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Church offers practical help to youth

ADVOCATE FOR CHANGE: Paul Frempong speaks to an audience on today's youth violence

THE ISSUE of knife crime among young people remains a major issue of concern in all sectors of the black community – including the church.

Contrary to public opinion, there are gang members, as well as victims of knife crime, including those who become fatalities, who have Christian parents. With this in mind, Paul Frempong, who is co-founder of the Boys 2 Men Ministry (B2MM), a youth worker at his church and who currently works with young offenders in his day job, recently embarked on a tour, facilitated by B2MM to share with the church the reality of gang and knife crime.

He told The Voice:

“It is evident a lot of parents are concerned about their children being involved in gangs and knife crime.

"I thought it would be timely to do a tour and break down the law behind gang and knife crime and break down why church kids might want to join a gang.”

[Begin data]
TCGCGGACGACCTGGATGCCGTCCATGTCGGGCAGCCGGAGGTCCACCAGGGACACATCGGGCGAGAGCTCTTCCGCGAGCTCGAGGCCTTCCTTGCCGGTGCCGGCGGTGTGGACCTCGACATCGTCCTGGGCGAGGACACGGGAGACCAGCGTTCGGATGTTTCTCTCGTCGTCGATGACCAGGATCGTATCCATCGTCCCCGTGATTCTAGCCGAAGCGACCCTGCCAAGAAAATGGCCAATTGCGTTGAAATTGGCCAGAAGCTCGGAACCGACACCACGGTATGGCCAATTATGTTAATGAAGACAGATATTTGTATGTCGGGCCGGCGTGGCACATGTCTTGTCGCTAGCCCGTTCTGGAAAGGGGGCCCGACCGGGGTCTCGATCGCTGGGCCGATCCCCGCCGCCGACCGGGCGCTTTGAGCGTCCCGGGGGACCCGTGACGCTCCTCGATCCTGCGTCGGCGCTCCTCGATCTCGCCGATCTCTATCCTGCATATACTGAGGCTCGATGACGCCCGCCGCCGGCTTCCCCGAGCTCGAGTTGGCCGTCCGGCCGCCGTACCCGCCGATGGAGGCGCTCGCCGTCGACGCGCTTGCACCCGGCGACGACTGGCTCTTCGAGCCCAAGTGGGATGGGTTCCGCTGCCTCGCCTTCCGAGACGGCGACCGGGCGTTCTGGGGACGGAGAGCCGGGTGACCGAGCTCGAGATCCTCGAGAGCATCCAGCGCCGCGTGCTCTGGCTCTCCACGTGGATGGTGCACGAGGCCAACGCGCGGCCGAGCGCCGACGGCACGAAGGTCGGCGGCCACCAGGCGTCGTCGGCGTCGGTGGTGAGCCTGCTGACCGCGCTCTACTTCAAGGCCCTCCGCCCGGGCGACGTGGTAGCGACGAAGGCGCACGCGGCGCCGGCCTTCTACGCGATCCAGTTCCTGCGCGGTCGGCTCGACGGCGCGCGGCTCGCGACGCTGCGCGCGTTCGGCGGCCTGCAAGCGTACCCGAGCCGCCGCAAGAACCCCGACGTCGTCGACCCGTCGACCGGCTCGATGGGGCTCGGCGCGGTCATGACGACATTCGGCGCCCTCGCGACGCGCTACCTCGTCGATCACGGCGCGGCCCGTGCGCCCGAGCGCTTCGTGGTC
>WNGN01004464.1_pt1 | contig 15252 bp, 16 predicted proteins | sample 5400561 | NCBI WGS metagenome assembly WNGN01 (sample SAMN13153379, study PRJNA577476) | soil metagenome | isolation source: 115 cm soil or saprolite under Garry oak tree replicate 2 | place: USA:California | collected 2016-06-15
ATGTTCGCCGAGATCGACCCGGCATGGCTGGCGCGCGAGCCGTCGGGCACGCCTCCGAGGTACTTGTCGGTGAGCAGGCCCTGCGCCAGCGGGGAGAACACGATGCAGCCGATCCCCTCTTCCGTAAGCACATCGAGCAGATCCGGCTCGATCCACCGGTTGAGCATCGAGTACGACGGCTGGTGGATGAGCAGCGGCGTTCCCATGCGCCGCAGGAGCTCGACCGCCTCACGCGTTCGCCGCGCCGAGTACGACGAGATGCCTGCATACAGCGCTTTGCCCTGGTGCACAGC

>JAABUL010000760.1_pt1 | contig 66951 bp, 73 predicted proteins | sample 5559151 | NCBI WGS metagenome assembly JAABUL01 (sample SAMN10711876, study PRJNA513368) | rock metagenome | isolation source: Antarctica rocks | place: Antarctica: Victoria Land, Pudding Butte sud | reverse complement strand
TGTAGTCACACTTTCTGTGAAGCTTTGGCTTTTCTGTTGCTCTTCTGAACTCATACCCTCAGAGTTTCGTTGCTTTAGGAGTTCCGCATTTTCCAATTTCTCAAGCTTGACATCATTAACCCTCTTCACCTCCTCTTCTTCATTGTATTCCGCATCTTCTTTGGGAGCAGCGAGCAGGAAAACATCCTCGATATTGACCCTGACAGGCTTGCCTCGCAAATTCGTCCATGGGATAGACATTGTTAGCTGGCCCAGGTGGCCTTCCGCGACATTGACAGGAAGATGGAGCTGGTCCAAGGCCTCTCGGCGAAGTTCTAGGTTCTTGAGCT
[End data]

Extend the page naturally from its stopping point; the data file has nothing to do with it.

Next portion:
Frempong visited five churches along with two parents who had lost their children to knife or gang crime - Mark Prince, founder of the Kiyan Prince Foundation, and Yvonne Lawson, who runs the Godwin Lawson foundation.

Church audiences listened to a two-hour presentation, in which Frempong talked about particular incidences of gun and knife crime and used case studies of young men raised in church, currently serving prison sentences for carrying knives, as well as church children who had been victims.

Prince and Lawson shared their stories of losing a child to knife crime.

“The parents were very appreciative of us sharing the information,” Frempong revealed.

During the Q&A session, parents wanted to know what they should do if they found their child with weapons, or saw them selling drugs. When asked his view on why some young people join gangs and carry knives, Frempong said there were numerous reasons including poverty, a lack of opportunity and poor educational achievement. He also cited a lack of male role models and fathers in the lives of teenage boys, which has become clear on his visits to prisons.

“The older members mentor these kids, and exploit that, and get them involved in selling drugs and guns,” he said.

Despite the doom and gloom that pervades the issue, Frempong believes the church can – and should – work to make a difference and that more should consider running mentoring programmes or partner with local groups as well as run summer programmes and provide support to lone parents.

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